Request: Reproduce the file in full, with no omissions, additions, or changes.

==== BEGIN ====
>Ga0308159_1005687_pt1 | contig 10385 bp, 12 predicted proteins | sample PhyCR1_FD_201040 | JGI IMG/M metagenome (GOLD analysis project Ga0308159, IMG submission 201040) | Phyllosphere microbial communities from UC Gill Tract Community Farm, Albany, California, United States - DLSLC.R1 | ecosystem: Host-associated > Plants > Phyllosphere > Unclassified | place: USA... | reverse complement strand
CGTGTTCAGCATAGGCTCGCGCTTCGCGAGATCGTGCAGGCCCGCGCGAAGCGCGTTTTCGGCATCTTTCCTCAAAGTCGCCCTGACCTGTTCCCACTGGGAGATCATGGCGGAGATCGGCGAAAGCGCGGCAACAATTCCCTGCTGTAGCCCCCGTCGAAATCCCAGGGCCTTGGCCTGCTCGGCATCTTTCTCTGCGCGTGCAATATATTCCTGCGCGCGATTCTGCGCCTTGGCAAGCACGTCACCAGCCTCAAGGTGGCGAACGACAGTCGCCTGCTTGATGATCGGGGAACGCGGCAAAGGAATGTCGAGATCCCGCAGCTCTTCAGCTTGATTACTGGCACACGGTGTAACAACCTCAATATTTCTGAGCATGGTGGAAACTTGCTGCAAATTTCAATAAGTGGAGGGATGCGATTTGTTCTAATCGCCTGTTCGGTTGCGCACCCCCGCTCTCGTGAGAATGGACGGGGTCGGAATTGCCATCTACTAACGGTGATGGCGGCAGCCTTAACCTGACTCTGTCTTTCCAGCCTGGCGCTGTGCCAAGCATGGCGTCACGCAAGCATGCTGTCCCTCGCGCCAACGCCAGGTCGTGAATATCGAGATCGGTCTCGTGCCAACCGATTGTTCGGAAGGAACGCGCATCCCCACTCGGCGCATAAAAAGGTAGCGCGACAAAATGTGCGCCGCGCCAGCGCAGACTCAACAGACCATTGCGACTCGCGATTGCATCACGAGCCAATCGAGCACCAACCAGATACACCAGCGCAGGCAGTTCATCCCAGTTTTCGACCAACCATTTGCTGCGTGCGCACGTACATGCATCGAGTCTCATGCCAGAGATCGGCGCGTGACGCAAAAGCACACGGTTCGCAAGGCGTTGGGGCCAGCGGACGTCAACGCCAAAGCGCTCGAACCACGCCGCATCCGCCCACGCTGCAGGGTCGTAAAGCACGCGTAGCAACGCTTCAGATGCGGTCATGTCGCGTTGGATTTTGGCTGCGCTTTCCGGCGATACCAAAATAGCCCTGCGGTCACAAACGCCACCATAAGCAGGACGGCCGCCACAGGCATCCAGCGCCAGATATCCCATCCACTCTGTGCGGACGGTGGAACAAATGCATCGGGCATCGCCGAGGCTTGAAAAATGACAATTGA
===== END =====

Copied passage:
>Ga0308159_1005687_pt1 | contig 10385 bp, 12 predicted proteins | sample PhyCR1_FD_201040 | JGI IMG/M metagenome (GOLD analysis project Ga0308159, IMG submission 201040) | Phyllosphere microbial communities from UC Gill Tract Community Farm, Albany, California, United States - DLSLC.R1 | ecosystem: Host-associated > Plants > Phyllosphere > Unclassified | place: USA... | reverse complement strand
CGTGTTCAGCATAGGCTCGCGCTTCGCGAGATCGTGCAGGCCCGCGCGAAGCGCGTTTTCGGCATCTTTCCTCAAAGTCGCCCTGACCTGTTCCCACTGGGAGATCATGGCGGAGATCGGCGAAAGCGCGGCAACAATTCCCTGCTGTAGCCCCCGTCGAAATCCCAGGGCCTTGGCCTGCTCGGCATCTTTCTCTGCGCGTGCAATATATTCCTGCGCGCGATTCTGCGCCTTGGCAAGCACGTCACCAGCCTCAAGGTGGCGAACGACAGTCGCCTGCTTGATGATCGGGGAACGCGGCAAAGGAATGTCGAGATCCCGCAGCTCTTCAGCTTGATTACTGGCACACGGTGTAACAACCTCAATATTTCTGAGCATGGTGGAAACTTGCTGCAAATTTCAATAAGTGGAGGGATGCGATTTGTTCTAATCGCCTGTTCGGTTGCGCACCCCCGCTCTCGTGAGAATGGACGGGGTCGGAATTGCCATCTACTAACGGTGATGGCGGCAGCCTTAACCTGACTCTGTCTTTCCAGCCTGGCGCTGTGCCAAGCATGGCGTCACGCAAGCATGCTGTCCCTCGCGCCAACGCCAGGTCGTGAATATCGAGATCGGTCTCGTGCCAACCGATTGTTCGGAAGGAACGCGCATCCCCACTCGGCGCATAAAAAGGTAGCGCGACAAAATGTGCGCCGCGCCAGCGCAGACTCAACAGACCATTGCGACTCGCGATTGCATCACGAGCCAATCGAGCACCAACCAGATACACCAGCGCAGGCAGTTCATCCCAGTTTTCGACCAACCATTTGCTGCGTGCGCACGTACATGCATCGAGTCTCATGCCAGAGATCGGCGCGTGACGCAAAAGCACACGGTTCGCAAGGCGTTGGGGCCAGCGGACGTCAACGCCAAAGCGCTCGAACCACGCCGCATCCGCCCACGCTGCAGGGTCGTAAAGCACGCGTAGCAACGCTTCAGATGCGGTCATGTCGCGTTGGATTTTGGCTGCGCTTTCCGGCGATACCAAAATAGCCCTGCGGTCACAAACGCCACCATAAGCAGGACGGCCGCCACAGGCATCCAGCGCCAGATATCCCATCCACTCTGTGCGGACGGTGGAACAAATGCATCGGGCATCGCCGAGGCTTGAAAAATGACAATTGA